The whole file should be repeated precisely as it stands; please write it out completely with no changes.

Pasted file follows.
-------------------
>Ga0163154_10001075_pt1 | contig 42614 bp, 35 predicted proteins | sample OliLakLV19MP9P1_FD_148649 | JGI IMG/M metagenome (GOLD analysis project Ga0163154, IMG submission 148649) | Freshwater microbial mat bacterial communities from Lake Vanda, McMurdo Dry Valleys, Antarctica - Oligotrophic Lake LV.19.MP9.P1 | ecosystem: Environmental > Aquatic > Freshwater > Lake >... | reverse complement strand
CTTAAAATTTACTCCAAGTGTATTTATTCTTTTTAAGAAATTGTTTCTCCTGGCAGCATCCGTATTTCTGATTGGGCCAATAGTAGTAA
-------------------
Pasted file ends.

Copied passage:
>Ga0163154_10001075_pt1 | contig 42614 bp, 35 predicted proteins | sample OliLakLV19MP9P1_FD_148649 | JGI IMG/M metagenome (GOLD analysis project Ga0163154, IMG submission 148649) | Freshwater microbial mat bacterial communities from Lake Vanda, McMurdo Dry Valleys, Antarctica - Oligotrophic Lake LV.19.MP9.P1 | ecosystem: Environmental > Aquatic > Freshwater > Lake >... | reverse complement strand
CTTAAAATTTACTCCAAGTGTATTTATTCTTTTTAAGAAATTGTTTCTCCTGGCAGCATCCGTATTTCTGATTGGGCCAATAGTAGTAA